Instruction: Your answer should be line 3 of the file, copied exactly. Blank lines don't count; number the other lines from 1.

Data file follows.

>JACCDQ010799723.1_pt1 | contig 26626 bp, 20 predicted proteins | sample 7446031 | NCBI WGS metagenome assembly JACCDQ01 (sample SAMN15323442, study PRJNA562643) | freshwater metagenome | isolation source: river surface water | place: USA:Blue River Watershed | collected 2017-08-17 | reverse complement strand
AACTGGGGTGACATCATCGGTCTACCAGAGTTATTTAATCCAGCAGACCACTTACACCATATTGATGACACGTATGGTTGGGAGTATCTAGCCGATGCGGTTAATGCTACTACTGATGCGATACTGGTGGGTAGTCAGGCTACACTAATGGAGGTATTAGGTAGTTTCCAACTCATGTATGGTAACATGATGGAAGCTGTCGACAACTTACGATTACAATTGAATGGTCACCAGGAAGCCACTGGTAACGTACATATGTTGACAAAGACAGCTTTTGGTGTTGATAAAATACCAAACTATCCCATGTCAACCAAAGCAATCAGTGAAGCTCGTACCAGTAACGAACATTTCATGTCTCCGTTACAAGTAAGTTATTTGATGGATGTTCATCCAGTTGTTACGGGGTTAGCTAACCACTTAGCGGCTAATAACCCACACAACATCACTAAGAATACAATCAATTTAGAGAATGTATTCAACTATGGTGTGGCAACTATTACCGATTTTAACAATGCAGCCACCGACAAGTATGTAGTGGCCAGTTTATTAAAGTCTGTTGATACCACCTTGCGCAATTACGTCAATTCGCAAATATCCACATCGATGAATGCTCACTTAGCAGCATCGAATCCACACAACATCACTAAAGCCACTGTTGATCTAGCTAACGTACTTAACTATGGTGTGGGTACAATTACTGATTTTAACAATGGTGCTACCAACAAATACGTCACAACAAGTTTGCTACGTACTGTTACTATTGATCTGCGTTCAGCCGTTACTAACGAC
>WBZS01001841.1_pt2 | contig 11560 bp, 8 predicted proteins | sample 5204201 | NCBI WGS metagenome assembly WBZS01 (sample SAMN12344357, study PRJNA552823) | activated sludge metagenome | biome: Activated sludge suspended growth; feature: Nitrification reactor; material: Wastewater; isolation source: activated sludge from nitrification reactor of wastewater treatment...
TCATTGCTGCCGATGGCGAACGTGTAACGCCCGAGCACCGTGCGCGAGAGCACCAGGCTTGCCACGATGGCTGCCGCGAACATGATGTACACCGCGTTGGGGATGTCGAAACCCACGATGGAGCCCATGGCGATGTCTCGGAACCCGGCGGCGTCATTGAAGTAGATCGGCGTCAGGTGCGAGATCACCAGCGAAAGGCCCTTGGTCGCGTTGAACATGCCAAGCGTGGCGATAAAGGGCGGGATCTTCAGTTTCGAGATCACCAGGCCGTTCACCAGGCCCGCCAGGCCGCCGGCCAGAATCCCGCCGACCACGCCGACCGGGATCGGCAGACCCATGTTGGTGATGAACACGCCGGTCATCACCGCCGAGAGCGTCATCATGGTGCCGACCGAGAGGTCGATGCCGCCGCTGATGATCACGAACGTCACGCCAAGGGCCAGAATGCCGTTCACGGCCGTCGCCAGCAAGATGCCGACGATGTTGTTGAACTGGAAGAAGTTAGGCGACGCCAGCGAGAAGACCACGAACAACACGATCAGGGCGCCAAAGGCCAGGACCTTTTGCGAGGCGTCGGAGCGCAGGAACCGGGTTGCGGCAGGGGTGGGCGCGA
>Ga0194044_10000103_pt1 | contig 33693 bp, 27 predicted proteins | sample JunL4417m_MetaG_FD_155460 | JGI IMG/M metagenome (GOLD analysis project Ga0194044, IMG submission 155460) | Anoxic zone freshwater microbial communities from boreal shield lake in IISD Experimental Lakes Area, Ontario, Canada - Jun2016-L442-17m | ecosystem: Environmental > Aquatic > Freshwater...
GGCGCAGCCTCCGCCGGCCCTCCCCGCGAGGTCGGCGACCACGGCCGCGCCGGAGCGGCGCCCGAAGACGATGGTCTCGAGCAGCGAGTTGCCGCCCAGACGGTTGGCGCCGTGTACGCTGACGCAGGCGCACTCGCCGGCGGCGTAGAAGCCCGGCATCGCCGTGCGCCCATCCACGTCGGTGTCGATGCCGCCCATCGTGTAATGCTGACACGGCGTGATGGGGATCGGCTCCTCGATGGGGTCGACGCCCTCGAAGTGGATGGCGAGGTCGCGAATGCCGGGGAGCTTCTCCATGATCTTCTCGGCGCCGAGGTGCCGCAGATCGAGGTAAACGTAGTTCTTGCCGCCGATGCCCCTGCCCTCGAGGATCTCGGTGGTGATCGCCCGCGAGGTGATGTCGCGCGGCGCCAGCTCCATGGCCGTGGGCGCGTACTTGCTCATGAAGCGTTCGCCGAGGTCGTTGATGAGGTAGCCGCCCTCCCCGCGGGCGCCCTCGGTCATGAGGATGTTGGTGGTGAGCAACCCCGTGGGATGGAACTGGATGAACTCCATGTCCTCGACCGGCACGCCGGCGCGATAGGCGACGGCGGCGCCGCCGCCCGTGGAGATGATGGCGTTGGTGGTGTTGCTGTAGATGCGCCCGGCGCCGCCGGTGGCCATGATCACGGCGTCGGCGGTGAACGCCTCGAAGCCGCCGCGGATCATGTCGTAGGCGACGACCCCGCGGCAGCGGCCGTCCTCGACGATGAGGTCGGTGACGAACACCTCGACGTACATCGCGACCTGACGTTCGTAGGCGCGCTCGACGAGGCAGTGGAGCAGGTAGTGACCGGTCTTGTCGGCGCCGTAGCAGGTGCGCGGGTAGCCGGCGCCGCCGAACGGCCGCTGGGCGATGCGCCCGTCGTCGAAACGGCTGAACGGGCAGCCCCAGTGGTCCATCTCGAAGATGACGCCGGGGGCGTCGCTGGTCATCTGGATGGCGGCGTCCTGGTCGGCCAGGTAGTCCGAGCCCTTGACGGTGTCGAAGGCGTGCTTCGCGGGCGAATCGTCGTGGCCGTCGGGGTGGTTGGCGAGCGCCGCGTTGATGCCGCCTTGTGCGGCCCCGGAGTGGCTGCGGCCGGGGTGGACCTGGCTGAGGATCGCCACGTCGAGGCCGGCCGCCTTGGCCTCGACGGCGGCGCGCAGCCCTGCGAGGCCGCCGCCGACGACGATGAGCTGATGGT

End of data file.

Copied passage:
>WBZS01001841.1_pt2 | contig 11560 bp, 8 predicted proteins | sample 5204201 | NCBI WGS metagenome assembly WBZS01 (sample SAMN12344357, study PRJNA552823) | activated sludge metagenome | biome: Activated sludge suspended growth; feature: Nitrification reactor; material: Wastewater; isolation source: activated sludge from nitrification reactor of wastewater treatment...